This was the first time I had taken the cell phone out of my pocket after the airport. I happily clicked a picture or two and smiled at random Kashmiris walking like me to get to nearby villages.
A smile has the unknown power of making everything worthwhile, sometimes. Now I know, when.
A religious cleric’s car stopped, he was called Haji Sahab and he offered to drop me farther ahead on the road to Sonamarg. The driver said that they haven’t helped any locals yet offered me a ride. I didn’t understand what that meant and chose to keep mum. They asked me loads of questions on Kashmir and what I felt and how I would like it to be. I think I gave them answers that they wanted to hear; I was left off near Gund and the driver even found me another ride toward Gagangir.
It must have been 11 or 12 noon by then. I brought some local apples for 50 rupees and watched a bakery turn out a round of Kashmiri bread. The aroma that wafted around had home wrapped all around it. Women travelled in the shared taxi and it was a big relief when I was told 20 rupees would be charged. It told me life was normal in Sonamarg and maybe I could go ahead on a trek to Amarnath and the Kashmir Great Lakes Trek.
The fairytale wasn’t over yet. The share taxi stopped midway and relayed us to another taxi which then relayed us to another. So finally after hitching rides with almost 10 vehicles, I had triumphantly marched into Sonamarg. It was a Tavera SUV and the driver was an ardent Salman Khan fan. I sang matching the tunes of a popular song, it broke the ice between us. He asked me to sit back and let the other people alight in Sonamarg.
Immediately he asked me if I had called my folks back home and took me to the only working STD PCO in Sonamarg. In our chit chat, I had happened to mention I was hungry. The next instance was to help me begin an eternal love affair with Kashmiri bread. We drove to a small tea stall, where Kashmiri locals gathered for ‘nuun chai’ (salt tea) and crisp bread, generously lathered with butter. I hungrily gobbled two pieces while gulping chai after chai.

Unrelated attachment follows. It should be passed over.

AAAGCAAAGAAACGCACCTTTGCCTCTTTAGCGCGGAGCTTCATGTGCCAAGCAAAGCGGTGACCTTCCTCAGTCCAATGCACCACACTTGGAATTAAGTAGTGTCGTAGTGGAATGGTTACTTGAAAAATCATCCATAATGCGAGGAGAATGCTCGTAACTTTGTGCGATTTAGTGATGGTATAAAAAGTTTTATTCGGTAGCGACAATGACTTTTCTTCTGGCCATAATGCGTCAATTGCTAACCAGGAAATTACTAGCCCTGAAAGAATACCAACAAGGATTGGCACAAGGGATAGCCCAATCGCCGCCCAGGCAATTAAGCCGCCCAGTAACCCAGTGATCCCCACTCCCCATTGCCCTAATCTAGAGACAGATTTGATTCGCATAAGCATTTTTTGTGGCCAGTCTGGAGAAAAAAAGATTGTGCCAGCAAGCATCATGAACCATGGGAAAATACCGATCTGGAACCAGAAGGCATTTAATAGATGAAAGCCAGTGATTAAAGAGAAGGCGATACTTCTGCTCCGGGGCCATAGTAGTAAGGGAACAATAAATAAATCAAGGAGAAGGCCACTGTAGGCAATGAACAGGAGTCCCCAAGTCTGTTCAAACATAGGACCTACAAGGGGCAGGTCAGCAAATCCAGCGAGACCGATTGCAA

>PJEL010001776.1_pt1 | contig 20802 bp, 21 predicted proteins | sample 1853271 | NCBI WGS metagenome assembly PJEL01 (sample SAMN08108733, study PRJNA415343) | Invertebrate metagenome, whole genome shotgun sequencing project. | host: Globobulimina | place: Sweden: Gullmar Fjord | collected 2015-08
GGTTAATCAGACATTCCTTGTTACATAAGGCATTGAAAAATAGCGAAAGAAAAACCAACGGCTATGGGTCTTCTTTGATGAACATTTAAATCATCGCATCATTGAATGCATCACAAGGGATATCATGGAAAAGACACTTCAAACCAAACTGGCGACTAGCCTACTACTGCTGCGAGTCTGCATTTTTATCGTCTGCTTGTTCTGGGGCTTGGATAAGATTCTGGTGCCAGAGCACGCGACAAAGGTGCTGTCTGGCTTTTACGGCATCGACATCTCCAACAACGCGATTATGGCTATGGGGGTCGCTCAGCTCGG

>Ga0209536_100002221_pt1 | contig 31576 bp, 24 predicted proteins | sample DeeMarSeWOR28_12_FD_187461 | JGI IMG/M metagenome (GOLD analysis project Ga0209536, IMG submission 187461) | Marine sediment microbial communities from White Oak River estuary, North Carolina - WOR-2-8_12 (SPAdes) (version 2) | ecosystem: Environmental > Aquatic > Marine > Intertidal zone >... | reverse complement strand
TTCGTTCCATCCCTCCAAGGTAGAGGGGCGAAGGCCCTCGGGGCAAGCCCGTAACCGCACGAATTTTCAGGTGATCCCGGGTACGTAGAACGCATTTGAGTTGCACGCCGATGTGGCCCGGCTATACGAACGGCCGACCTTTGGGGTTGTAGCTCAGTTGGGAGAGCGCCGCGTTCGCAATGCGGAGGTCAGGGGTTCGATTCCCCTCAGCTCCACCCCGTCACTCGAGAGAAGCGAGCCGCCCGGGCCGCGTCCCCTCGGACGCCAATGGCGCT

Oh, and he didn’t bother taking money from me for it. Then, as I mentioned the trek – it was decided that I was better off staying at a local’s home in Sitkadi village. My apprehensions were put to rest when I met the guy, he was warm and welcoming.
I felt as if I was in a dream; in the curfew and troubles of Kashmir, the locals had managed to make a solo traveller arrive unscathed with a mixture of rides and here I was in a tranquil village by the banks of Sindh river lazing in a 16 room home, less than 6-7 hours after landing in Srinagar. In retrospect, I think I was plain lucky!
Also read : Travel memories of 2015
Fairytales come true. Kashmir wins. Peace wins. Someday Kashmir shall get all the love it deserves.
Ah, its time to quote one by Faiz Ahmed Faiz.
‘Jo hum pe guzri so guzri magar shab-e-hijraan
Hamaare ashq teri aaqbat saanwaar chale…’
We went through hell, but all right.
Once this evening of separation is over,
Our tears would have,
Cleaned you for your next life.